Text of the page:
Full PPE, video calls, tough challenges and teamwork: Northampton intensive care nurse reflects on pandemic year

On the day of reflection, the frontline nurse is looking back on a tough and intense year

Tuesday, 23rd March 2021, 2:26 pm
Updated Tuesday, 23rd March 2021, 2:28 pm

A nurse who has worked on an intensive care unit in Northampton throughout the pandemic has shared her reflections on the 12 months as we mark the one-year anniversary of the beginning of the first Covid-19 lockdown.

Sophie Mayes is a sister in the intensive care unit at Northampton General Hospital, where she has worked for 14 years.

The 39-year-old, who has worked in critical care for a total of 17 years, has spent the last year in full PPE, looking after patients worse affected by the virus and, sadly, seeing people die with Covid-19.

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Sophie Mayes has worked in critical care throughout the pandemic.
Sophie Mayes has worked in critical care throughout the pandemic.

Now, as cases and hospital admissions fall, the dedicated nurse is looking back on the tough challenges, as well as the immense support from colleagues which has come as a result of the pandemic.

Sophie said: “The last year has been intense and obviously totally beyond any of our expectations.

“When we went into lockdown, we didn’t know what it would be like.

“The first wave was busy and hard, but we coped as we had amazing support from redeployed staff.

“We had people working with us and supporting us from out-patients and theatre who had never worked in ITU before. They were amazing and without them we would not have managed.

“We then had a little bit of breathing space in the summer, but we still had patients in and we were still in full PPE.

“Then in the lead up to Christmas things really racked up again and got really busy.

“The second wave was even more intense and hard.

“We weren’t in the same place as we were before. We were jaded.

“It was harder knowing what was coming the second time. We knew what we were going to go through and the amount of patients in the second wave was higher.

“We also didn’t seem to get as many patients who were surviving in the second wave, which was obviously very hard on staff.”

During the second wave, redeployed staff joined Sophie’s team once again and the theatre area was used to expand the critical care area.

As cases rose, the pandemic once again took a toll on those working on the frontline and their families, which Sophie says was one of the many challenges.

The mum-of-three added: “It’s difficult to decompress when you can’t do the things you would normally do like seeing family.

“We’ve seen first hand how families are destroyed and torn apart by this virus so it’s made me appreciate my family and my time with my children.

“My children are worried about me going to work but I have always explained that I am very protected at work and I have always felt protected.

“Sometimes it’s hard to leave things at work, especially if people have just passed away as I know their family members will be struggling.

“We have been involved in a lot of video calls and heard a lot of personal messages so that can be really upsetting, but we try to speak to colleagues as we have shared experiences and can support each other.”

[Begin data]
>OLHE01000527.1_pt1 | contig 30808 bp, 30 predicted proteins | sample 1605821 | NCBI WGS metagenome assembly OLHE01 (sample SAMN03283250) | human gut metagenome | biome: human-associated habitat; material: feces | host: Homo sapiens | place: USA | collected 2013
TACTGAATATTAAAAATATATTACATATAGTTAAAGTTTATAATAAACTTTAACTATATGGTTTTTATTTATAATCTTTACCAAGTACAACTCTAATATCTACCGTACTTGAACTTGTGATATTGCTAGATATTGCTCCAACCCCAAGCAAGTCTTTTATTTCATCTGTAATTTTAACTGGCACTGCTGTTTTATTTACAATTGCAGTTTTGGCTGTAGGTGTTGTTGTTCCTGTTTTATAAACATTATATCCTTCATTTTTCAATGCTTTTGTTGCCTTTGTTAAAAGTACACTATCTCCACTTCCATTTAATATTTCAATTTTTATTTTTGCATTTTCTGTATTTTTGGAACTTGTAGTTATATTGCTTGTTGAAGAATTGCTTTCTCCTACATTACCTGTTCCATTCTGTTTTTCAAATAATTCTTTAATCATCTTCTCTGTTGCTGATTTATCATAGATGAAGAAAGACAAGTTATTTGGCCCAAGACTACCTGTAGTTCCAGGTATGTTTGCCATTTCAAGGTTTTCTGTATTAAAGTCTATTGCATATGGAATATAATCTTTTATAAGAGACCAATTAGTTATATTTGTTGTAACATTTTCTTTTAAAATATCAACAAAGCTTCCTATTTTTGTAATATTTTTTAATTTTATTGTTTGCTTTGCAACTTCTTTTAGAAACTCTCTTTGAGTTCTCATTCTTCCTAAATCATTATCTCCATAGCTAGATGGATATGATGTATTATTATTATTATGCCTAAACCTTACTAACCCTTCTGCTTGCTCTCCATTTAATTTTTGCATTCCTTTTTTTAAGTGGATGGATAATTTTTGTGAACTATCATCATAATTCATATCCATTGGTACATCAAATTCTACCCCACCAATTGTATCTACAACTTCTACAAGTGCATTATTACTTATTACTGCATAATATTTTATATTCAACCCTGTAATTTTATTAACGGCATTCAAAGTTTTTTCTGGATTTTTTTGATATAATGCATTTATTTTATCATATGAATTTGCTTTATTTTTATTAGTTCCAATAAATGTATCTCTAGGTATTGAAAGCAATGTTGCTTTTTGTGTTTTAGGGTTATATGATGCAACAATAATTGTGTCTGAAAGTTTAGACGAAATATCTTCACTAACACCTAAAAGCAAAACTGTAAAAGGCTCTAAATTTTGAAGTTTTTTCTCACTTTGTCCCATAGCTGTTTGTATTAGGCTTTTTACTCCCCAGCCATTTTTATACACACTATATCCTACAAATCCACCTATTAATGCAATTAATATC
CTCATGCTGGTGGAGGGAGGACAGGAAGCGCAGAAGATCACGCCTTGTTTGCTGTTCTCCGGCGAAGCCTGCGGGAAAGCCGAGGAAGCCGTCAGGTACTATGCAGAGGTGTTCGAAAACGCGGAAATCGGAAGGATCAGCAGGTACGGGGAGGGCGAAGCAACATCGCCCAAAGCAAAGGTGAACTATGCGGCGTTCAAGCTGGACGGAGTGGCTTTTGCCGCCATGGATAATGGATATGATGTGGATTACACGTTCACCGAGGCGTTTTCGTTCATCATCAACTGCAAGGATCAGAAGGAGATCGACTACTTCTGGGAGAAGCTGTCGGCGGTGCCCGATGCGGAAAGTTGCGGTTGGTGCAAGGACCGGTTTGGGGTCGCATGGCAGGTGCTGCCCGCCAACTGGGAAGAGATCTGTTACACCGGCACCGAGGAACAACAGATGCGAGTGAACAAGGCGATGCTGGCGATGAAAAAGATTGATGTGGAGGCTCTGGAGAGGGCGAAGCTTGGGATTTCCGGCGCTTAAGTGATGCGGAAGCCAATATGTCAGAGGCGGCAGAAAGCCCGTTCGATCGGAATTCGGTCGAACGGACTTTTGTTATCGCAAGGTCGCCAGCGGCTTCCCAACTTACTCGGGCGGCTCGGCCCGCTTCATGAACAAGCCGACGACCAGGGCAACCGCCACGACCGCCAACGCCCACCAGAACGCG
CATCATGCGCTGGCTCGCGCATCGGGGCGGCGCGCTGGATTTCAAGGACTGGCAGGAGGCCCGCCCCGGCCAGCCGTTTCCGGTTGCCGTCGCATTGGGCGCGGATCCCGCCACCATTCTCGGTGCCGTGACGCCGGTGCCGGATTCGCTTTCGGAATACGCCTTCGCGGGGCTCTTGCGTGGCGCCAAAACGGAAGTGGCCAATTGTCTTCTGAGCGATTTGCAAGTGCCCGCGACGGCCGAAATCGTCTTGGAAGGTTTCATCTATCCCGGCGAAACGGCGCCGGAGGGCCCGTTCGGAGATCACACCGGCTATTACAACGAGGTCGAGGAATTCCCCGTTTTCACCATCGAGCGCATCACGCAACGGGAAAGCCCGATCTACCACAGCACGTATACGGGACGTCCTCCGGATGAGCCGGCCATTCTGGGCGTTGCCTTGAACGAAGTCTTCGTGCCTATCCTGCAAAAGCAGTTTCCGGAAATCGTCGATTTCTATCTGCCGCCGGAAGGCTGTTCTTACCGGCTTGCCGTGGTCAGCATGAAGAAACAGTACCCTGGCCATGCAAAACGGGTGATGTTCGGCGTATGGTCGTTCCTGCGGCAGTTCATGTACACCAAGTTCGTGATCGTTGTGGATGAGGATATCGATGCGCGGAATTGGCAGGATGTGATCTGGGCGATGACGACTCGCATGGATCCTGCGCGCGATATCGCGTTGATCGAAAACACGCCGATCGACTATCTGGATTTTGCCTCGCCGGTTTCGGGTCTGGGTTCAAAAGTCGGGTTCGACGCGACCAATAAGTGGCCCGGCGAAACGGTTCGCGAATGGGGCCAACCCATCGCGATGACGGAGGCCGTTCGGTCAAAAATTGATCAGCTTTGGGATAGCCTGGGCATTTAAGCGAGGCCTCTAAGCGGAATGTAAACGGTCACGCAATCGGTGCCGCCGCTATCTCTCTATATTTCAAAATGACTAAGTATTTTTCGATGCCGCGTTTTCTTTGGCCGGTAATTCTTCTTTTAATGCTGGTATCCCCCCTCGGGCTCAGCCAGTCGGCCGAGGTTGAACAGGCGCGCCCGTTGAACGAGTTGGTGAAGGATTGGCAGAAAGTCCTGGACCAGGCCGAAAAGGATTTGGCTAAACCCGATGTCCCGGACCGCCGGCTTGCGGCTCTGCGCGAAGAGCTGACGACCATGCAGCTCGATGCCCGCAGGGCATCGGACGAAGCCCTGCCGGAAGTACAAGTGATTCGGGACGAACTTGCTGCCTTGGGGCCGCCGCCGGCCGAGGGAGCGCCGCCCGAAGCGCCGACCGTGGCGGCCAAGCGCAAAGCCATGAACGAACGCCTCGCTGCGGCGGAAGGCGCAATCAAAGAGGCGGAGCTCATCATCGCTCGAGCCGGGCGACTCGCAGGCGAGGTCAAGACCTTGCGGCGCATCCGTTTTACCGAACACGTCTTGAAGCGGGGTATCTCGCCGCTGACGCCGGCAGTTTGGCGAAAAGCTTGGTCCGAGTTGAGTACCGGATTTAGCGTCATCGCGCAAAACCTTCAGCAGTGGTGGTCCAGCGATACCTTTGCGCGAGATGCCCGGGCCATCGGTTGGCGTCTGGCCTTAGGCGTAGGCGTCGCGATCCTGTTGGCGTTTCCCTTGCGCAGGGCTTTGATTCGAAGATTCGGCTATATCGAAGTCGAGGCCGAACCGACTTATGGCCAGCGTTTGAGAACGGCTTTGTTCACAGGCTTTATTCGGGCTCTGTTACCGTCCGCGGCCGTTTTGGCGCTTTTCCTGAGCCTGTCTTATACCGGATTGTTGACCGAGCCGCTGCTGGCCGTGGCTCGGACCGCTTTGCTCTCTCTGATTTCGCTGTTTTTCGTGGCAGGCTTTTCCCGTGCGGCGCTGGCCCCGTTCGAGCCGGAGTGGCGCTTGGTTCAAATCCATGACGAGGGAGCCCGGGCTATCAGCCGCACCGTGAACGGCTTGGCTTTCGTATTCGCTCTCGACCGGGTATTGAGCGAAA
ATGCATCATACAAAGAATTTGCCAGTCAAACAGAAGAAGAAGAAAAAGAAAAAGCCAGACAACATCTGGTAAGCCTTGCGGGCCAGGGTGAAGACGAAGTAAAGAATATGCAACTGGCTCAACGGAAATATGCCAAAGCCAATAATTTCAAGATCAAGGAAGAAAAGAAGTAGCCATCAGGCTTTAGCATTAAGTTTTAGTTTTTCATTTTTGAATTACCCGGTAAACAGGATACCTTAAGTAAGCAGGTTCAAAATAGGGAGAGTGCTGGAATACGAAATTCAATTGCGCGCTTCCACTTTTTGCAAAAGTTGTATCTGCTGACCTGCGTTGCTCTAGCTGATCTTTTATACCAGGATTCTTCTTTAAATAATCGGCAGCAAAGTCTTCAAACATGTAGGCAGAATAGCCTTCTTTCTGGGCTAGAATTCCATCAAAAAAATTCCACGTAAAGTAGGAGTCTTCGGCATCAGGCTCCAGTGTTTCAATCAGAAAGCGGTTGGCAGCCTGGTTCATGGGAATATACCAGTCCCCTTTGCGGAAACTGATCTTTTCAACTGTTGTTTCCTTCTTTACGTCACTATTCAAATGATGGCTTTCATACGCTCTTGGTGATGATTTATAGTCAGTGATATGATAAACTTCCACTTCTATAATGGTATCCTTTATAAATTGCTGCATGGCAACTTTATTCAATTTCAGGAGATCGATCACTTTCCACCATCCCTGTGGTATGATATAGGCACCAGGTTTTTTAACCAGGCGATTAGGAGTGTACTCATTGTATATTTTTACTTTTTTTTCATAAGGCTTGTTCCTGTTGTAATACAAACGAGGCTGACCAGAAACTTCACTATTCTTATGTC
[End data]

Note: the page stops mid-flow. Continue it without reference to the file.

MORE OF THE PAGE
As a result of the pandemic and the mental health challenges for staff, Sophie and a colleague have created a wellbeing team whereby colleagues support each other through their shared experiences.

So far, 20 members of staff have been trained as part of the wellbeing team and plans are in place for other wellbeing initiatives too.

“The thing that sticks with me through all of this is the amazing team we created in a short space of time and how resilient our staff have been,” Sophie continued.

“If you can take a positive from this, that’s the one I will take.

“We have all been through it together and as a team we have really supported each other.

“The amount of deaths we have seen is sad, but we will try to look back and reflect on how we came together as a team and how that team has developed massively through the pandemic.

“I would not want to go through it again - I don’t think any of us would. We have all managed but it has been a challenge.”

The expansion unit set up to help cope with the second wave has now been closed, which Sophie says is a huge positive.

“There’s almost a weight lifted feeling. We have got through it again, so let’s take a breath,” Sophie said.

“We still have Covid-positive patients, but far less, thankfully.

“The focus is now on restoration of the team.

“We need to take time to reflect on what we have been through and look to the future, although nobody really knows what will happen as lockdown eases.”

As restrictions begin to be lifted, Sophie and her medical colleagues are pleading with members of the public to continue to follow the rules and take the opportunity to have a vaccine as soon as it is offered.

“Moving forward with vaccines, we really want people to uptake their vaccines to protect us in the future so we don’t have to do this again,” Sophie added.

“Covid will be around for a long time, but if people take up the vaccines hopefully it won’t be in an extreme or big way as it has been.

“All my colleagues are all going for their vaccines when they’re called on and we are urging people to do the same.

“With lockdown easing, we all need to abide by the rules still.

“We’re doing it in stages for a reason - trying to make sure cases don’t rise. It’s still around so we need to repress it.”

One year on from the start of the first lockdown, the nation today (March 23) has a reflection day, including a minute's silence and a doorstep vigil. Read more about it here.

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